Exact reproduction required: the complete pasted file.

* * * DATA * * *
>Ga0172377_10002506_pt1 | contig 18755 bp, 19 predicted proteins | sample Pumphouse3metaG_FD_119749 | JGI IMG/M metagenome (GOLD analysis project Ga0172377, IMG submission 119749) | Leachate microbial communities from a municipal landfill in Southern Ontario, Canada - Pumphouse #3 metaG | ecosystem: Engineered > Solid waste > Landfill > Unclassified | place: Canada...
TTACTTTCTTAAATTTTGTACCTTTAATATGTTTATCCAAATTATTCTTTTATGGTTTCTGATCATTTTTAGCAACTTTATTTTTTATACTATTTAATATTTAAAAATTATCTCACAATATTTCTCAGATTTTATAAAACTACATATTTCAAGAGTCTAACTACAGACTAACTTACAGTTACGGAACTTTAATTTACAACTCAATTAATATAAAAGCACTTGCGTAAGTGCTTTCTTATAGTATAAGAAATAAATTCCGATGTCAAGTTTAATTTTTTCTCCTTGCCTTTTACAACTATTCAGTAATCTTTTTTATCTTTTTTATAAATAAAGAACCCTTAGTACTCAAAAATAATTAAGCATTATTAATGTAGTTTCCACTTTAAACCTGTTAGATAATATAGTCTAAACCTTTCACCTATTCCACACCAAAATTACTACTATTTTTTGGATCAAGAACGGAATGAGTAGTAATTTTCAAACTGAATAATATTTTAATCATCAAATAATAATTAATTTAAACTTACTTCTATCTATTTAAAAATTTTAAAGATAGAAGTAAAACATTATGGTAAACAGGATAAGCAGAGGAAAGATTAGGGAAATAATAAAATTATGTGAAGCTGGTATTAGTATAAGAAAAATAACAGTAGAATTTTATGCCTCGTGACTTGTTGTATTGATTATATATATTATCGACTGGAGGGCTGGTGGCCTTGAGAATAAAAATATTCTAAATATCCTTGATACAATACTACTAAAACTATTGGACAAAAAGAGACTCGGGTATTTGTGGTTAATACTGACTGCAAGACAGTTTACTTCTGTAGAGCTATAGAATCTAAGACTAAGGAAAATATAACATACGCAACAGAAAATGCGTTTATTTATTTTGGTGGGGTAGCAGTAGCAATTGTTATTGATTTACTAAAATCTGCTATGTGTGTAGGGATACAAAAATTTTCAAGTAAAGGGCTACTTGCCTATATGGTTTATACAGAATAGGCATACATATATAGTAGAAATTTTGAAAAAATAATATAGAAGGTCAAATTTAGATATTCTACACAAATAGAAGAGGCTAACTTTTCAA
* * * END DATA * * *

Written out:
>Ga0172377_10002506_pt1 | contig 18755 bp, 19 predicted proteins | sample Pumphouse3metaG_FD_119749 | JGI IMG/M metagenome (GOLD analysis project Ga0172377, IMG submission 119749) | Leachate microbial communities from a municipal landfill in Southern Ontario, Canada - Pumphouse #3 metaG | ecosystem: Engineered > Solid waste > Landfill > Unclassified | place: Canada...
TTACTTTCTTAAATTTTGTACCTTTAATATGTTTATCCAAATTATTCTTTTATGGTTTCTGATCATTTTTAGCAACTTTATTTTTTATACTATTTAATATTTAAAAATTATCTCACAATATTTCTCAGATTTTATAAAACTACATATTTCAAGAGTCTAACTACAGACTAACTTACAGTTACGGAACTTTAATTTACAACTCAATTAATATAAAAGCACTTGCGTAAGTGCTTTCTTATAGTATAAGAAATAAATTCCGATGTCAAGTTTAATTTTTTCTCCTTGCCTTTTACAACTATTCAGTAATCTTTTTTATCTTTTTTATAAATAAAGAACCCTTAGTACTCAAAAATAATTAAGCATTATTAATGTAGTTTCCACTTTAAACCTGTTAGATAATATAGTCTAAACCTTTCACCTATTCCACACCAAAATTACTACTATTTTTTGGATCAAGAACGGAATGAGTAGTAATTTTCAAACTGAATAATATTTTAATCATCAAATAATAATTAATTTAAACTTACTTCTATCTATTTAAAAATTTTAAAGATAGAAGTAAAACATTATGGTAAACAGGATAAGCAGAGGAAAGATTAGGGAAATAATAAAATTATGTGAAGCTGGTATTAGTATAAGAAAAATAACAGTAGAATTTTATGCCTCGTGACTTGTTGTATTGATTATATATATTATCGACTGGAGGGCTGGTGGCCTTGAGAATAAAAATATTCTAAATATCCTTGATACAATACTACTAAAACTATTGGACAAAAAGAGACTCGGGTATTTGTGGTTAATACTGACTGCAAGACAGTTTACTTCTGTAGAGCTATAGAATCTAAGACTAAGGAAAATATAACATACGCAACAGAAAATGCGTTTATTTATTTTGGTGGGGTAGCAGTAGCAATTGTTATTGATTTACTAAAATCTGCTATGTGTGTAGGGATACAAAAATTTTCAAGTAAAGGGCTACTTGCCTATATGGTTTATACAGAATAGGCATACATATATAGTAGAAATTTTGAAAAAATAATATAGAAGGTCAAATTTAGATATTCTACACAAATAGAAGAGGCTAACTTTTCAA